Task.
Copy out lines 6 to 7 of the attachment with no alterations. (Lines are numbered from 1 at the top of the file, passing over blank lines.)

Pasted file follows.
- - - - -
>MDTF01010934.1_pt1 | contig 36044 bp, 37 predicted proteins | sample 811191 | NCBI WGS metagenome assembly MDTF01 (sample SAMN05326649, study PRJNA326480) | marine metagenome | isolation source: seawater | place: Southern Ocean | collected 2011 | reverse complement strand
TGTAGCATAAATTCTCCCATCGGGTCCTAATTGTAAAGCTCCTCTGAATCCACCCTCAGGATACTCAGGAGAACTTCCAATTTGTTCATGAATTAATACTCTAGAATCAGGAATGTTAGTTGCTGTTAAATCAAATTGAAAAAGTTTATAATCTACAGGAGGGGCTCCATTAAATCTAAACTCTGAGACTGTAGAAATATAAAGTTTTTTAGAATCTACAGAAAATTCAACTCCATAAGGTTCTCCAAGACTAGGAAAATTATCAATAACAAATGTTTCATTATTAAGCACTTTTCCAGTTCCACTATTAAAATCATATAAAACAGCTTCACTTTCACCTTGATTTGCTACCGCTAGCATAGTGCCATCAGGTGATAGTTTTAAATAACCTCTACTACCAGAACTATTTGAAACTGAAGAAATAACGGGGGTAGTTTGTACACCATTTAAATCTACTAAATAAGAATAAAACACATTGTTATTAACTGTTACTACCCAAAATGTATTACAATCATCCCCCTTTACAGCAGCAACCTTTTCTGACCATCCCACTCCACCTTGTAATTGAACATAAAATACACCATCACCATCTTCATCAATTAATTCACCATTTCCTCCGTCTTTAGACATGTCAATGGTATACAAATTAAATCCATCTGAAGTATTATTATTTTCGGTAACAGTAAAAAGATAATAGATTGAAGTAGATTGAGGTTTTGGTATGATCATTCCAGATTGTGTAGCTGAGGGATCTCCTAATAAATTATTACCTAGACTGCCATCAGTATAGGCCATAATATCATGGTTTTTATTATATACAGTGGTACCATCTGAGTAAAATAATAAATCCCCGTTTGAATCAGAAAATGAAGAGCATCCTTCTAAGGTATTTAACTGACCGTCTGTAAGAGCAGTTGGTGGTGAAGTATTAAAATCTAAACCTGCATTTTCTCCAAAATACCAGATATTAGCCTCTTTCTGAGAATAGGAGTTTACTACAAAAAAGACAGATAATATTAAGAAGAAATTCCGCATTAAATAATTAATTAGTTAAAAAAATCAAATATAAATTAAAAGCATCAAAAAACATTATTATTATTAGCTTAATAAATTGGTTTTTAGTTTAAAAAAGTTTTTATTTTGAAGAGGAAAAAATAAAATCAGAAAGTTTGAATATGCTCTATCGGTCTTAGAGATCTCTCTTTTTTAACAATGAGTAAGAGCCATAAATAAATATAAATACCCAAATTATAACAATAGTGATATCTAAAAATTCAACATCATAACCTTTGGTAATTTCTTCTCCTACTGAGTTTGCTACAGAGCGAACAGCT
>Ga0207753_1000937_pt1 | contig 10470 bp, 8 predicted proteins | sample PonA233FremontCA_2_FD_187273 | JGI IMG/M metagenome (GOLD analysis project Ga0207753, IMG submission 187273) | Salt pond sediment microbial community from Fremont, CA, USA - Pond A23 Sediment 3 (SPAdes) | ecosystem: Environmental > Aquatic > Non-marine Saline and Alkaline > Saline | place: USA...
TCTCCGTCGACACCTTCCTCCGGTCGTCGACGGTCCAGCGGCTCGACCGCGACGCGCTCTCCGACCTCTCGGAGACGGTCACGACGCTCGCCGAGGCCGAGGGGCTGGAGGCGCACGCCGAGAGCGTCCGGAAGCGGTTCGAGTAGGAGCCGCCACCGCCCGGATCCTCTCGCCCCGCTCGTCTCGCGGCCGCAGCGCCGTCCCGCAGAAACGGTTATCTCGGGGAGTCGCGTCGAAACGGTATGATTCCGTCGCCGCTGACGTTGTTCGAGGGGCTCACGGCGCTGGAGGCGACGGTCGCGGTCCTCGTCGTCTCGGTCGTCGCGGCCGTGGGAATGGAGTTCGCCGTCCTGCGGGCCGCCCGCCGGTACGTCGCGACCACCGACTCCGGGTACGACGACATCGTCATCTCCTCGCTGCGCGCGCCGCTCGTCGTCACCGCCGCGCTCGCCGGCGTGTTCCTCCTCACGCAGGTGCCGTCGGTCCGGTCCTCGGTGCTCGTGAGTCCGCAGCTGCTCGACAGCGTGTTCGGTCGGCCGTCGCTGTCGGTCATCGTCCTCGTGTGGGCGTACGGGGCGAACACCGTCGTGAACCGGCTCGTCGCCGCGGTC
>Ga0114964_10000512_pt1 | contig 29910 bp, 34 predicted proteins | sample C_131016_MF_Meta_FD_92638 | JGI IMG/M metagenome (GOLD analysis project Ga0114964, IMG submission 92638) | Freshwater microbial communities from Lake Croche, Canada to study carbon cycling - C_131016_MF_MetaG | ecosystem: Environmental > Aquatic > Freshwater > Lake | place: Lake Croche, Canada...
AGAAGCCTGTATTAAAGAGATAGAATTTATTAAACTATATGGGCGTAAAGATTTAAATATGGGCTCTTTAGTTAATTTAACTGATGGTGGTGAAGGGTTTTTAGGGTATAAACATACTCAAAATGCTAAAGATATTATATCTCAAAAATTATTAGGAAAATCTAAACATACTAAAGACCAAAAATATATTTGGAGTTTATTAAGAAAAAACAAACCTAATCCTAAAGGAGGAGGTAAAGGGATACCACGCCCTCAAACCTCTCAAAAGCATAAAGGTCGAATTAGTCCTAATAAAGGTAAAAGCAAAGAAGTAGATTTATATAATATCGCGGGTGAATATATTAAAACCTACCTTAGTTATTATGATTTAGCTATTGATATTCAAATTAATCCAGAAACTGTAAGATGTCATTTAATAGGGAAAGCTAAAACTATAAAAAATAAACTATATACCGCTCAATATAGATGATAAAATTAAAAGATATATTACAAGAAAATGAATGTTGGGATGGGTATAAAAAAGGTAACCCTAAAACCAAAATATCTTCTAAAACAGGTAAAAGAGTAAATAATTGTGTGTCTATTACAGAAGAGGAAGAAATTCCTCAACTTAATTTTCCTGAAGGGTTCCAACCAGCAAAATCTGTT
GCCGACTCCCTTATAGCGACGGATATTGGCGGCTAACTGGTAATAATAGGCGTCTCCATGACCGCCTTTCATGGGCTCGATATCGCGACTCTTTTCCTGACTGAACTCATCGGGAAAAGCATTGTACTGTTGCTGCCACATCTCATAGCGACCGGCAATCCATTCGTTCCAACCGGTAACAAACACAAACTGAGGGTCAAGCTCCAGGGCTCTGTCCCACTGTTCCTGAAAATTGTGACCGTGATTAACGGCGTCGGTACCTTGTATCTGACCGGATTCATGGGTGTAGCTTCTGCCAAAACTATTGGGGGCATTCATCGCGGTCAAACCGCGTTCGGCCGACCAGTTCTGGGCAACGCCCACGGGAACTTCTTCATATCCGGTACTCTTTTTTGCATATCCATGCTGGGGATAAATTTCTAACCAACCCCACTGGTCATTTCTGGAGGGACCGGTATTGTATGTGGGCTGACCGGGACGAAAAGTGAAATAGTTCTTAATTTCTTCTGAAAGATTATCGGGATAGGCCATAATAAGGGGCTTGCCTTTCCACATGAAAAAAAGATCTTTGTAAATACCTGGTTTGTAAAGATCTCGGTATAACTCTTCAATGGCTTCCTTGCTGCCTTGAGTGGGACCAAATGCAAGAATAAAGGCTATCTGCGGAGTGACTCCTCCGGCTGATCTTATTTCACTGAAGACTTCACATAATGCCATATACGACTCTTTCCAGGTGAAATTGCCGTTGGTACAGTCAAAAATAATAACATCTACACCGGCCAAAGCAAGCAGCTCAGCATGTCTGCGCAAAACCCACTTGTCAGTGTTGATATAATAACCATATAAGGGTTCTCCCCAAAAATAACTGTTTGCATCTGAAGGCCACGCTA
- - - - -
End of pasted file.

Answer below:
AGAAGCCTGTATTAAAGAGATAGAATTTATTAAACTATATGGGCGTAAAGATTTAAATATGGGCTCTTTAGTTAATTTAACTGATGGTGGTGAAGGGTTTTTAGGGTATAAACATACTCAAAATGCTAAAGATATTATATCTCAAAAATTATTAGGAAAATCTAAACATACTAAAGACCAAAAATATATTTGGAGTTTATTAAGAAAAAACAAACCTAATCCTAAAGGAGGAGGTAAAGGGATACCACGCCCTCAAACCTCTCAAAAGCATAAAGGTCGAATTAGTCCTAATAAAGGTAAAAGCAAAGAAGTAGATTTATATAATATCGCGGGTGAATATATTAAAACCTACCTTAGTTATTATGATTTAGCTATTGATATTCAAATTAATCCAGAAACTGTAAGATGTCATTTAATAGGGAAAGCTAAAACTATAAAAAATAAACTATATACCGCTCAATATAGATGATAAAATTAAAAGATATATTACAAGAAAATGAATGTTGGGATGGGTATAAAAAAGGTAACCCTAAAACCAAAATATCTTCTAAAACAGGTAAAAGAGTAAATAATTGTGTGTCTATTACAGAAGAGGAAGAAATTCCTCAACTTAATTTTCCTGAAGGGTTCCAACCAGCAAAATCTGTT
GCCGACTCCCTTATAGCGACGGATATTGGCGGCTAACTGGTAATAATAGGCGTCTCCATGACCGCCTTTCATGGGCTCGATATCGCGACTCTTTTCCTGACTGAACTCATCGGGAAAAGCATTGTACTGTTGCTGCCACATCTCATAGCGACCGGCAATCCATTCGTTCCAACCGGTAACAAACACAAACTGAGGGTCAAGCTCCAGGGCTCTGTCCCACTGTTCCTGAAAATTGTGACCGTGATTAACGGCGTCGGTACCTTGTATCTGACCGGATTCATGGGTGTAGCTTCTGCCAAAACTATTGGGGGCATTCATCGCGGTCAAACCGCGTTCGGCCGACCAGTTCTGGGCAACGCCCACGGGAACTTCTTCATATCCGGTACTCTTTTTTGCATATCCATGCTGGGGATAAATTTCTAACCAACCCCACTGGTCATTTCTGGAGGGACCGGTATTGTATGTGGGCTGACCGGGACGAAAAGTGAAATAGTTCTTAATTTCTTCTGAAAGATTATCGGGATAGGCCATAATAAGGGGCTTGCCTTTCCACATGAAAAAAAGATCTTTGTAAATACCTGGTTTGTAAAGATCTCGGTATAACTCTTCAATGGCTTCCTTGCTGCCTTGAGTGGGACCAAATGCAAGAATAAAGGCTATCTGCGGAGTGACTCCTCCGGCTGATCTTATTTCACTGAAGACTTCACATAATGCCATATACGACTCTTTCCAGGTGAAATTGCCGTTGGTACAGTCAAAAATAATAACATCTACACCGGCCAAAGCAAGCAGCTCAGCATGTCTGCGCAAAACCCACTTGTCAGTGTTGATATAATAACCATATAAGGGTTCTCCCCAAAAATAACTGTTTGCATCTGAAGGCCACGCTA